I have a short article up at Peregrine Magazine on Liturgy and the Common Good. This article was partially inspired by reading Pope Benedict in The Spirit of the Liturgy, and also by reading Charles DeKoninck on The Primacy of the Common Good Against the Personalists. In order to recover a true sense of politics, there needs to be recovered a sense of the eminently political activity: a work that is ordered to contemplation, directly involving the community in the common good. The liturgy is precisely such an activity. An excerpt:
Liturgical worship is accordingly an eminently political activity, perhaps the very highest political activity, since it is the principal communal act of the perfect polis which is the Church. In liturgical worship, the community, precisely as a community of persons, engages in the activity of contemplation of the common good. Conversely, in the liturgy, this highest good diffuses itself into the multitude of believers, as the good is wont to do. This is the very essence of Eucharistic communion, in which the goodness of God is poured out among all the worshipers, without thereby being diminished in any way, but binding the community together in the mystical body of Christ. It is in the liturgy that the desire of all things for participation in the divine good, the return to their first principle, is fulfilled. It is here that all aspects of life receive their final ordination to God the universal final cause. In practically every conceivable way, the liturgical act is the most perfect of all human acts, because it is the most divine – it is the work of God, opus Dei, in which we participate as priests and worshipers.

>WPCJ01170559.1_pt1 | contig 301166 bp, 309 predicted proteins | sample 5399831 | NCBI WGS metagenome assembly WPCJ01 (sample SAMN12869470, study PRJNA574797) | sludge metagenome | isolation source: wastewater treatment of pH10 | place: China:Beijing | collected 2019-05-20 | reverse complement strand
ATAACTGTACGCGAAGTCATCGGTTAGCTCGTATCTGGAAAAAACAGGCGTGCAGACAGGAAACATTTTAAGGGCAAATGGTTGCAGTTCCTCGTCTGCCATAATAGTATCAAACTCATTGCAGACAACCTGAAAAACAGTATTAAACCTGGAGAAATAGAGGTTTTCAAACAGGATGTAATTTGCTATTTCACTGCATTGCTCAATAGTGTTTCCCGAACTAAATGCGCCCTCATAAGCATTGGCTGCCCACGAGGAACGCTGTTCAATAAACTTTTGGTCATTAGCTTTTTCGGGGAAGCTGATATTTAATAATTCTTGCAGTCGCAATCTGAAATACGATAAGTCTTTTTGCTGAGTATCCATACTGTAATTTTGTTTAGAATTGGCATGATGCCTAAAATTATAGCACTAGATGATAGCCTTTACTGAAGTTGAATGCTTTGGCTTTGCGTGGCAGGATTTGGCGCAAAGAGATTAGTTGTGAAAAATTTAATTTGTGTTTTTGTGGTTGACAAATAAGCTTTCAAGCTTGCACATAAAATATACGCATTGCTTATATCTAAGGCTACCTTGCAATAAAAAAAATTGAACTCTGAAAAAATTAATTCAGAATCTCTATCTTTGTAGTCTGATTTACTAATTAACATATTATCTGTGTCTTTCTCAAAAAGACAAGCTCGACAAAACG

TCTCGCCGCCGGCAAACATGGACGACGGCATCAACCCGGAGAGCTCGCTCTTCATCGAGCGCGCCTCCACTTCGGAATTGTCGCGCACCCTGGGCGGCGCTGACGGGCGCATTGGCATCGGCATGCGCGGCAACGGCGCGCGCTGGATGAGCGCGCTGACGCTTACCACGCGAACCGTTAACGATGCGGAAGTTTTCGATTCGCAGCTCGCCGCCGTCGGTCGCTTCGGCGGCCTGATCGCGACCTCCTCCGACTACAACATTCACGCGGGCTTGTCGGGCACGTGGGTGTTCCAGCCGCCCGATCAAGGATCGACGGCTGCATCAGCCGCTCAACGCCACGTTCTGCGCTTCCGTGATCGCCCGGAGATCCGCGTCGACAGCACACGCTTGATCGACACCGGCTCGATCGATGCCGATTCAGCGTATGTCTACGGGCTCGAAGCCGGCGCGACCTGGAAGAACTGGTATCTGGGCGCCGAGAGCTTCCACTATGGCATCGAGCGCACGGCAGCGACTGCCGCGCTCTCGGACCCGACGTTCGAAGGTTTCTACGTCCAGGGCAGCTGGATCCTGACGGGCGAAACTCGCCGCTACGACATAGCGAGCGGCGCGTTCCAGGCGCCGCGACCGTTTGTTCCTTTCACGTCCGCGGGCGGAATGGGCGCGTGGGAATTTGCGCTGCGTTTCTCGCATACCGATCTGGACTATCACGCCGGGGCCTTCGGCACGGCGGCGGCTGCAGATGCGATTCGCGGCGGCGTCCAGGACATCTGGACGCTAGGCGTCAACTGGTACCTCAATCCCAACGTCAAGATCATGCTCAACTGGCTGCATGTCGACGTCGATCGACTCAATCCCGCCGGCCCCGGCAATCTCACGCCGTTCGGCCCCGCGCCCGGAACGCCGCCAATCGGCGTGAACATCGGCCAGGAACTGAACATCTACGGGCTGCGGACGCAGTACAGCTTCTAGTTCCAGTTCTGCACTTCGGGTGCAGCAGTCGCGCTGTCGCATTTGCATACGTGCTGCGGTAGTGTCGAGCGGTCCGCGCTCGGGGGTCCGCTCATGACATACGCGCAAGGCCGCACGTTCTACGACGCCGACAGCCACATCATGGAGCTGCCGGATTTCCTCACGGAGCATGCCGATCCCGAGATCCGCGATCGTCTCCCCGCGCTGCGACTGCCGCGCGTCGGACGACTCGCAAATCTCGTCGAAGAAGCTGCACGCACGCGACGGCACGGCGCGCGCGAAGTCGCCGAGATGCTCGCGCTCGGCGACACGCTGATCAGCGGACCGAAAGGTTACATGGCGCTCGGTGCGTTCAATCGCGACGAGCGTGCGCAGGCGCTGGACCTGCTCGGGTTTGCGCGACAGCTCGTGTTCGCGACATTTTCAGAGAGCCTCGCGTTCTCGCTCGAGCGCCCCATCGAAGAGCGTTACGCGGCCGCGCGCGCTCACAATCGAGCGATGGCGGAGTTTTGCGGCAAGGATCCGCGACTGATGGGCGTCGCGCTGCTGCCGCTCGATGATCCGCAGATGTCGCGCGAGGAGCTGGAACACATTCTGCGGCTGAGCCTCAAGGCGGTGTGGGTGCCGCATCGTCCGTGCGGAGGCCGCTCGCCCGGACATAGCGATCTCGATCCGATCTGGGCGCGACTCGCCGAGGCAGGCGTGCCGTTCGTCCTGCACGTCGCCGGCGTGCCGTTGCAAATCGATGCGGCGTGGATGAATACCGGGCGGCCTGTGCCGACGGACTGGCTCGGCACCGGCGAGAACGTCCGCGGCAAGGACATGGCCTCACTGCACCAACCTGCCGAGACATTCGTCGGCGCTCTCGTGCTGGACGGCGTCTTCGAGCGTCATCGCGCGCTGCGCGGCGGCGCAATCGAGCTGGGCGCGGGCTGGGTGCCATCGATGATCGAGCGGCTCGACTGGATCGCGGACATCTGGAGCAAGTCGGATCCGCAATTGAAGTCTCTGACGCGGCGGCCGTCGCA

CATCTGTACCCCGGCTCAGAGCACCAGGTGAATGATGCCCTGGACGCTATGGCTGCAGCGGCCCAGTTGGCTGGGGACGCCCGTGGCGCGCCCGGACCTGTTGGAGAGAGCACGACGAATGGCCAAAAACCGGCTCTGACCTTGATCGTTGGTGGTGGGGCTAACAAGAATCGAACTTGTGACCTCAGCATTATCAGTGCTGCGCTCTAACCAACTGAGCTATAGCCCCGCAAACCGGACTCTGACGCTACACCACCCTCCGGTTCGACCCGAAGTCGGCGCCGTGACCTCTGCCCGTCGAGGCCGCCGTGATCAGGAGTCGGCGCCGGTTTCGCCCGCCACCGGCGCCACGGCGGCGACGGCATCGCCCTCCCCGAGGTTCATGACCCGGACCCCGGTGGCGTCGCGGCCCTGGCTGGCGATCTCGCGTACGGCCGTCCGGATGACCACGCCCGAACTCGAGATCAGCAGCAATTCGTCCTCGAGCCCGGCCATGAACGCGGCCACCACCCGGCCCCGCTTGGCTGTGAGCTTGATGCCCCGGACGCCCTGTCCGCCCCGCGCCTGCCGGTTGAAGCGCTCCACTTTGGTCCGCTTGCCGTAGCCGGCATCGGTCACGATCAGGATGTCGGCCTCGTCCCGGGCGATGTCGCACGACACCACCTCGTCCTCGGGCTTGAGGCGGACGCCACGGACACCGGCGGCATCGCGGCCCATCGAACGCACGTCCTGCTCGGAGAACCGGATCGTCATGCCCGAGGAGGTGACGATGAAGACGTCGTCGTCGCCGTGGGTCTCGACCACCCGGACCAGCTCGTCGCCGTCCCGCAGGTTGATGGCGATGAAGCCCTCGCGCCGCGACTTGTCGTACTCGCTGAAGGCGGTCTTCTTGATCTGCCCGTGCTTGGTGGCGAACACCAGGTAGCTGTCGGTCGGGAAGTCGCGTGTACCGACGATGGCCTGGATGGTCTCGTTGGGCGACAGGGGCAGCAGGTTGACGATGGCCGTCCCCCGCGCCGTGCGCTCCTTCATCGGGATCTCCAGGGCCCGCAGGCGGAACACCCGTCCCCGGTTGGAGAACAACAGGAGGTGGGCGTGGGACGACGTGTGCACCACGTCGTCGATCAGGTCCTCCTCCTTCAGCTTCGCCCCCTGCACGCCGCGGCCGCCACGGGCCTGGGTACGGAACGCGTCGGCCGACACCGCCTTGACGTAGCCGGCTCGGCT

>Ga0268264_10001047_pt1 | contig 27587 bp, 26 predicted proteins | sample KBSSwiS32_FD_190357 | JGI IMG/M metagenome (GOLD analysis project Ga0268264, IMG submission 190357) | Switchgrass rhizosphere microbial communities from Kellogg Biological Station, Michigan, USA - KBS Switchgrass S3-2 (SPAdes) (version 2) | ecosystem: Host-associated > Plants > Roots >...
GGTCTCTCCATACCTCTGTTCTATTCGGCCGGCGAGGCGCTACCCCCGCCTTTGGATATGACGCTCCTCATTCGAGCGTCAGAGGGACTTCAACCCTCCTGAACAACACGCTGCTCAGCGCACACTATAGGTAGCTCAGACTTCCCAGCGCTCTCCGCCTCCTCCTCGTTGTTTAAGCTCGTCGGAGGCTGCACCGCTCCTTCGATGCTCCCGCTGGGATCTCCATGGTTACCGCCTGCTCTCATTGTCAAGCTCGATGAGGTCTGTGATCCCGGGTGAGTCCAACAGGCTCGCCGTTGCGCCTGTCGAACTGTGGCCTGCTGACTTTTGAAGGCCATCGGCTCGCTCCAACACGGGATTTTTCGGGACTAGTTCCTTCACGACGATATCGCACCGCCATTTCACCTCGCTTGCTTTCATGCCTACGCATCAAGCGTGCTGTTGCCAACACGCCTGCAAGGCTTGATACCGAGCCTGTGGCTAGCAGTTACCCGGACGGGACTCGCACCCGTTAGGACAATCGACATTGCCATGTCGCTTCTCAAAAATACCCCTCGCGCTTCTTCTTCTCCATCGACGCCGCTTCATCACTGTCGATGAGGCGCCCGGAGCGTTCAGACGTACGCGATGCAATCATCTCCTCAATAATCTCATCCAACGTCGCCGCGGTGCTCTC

Read the rest here.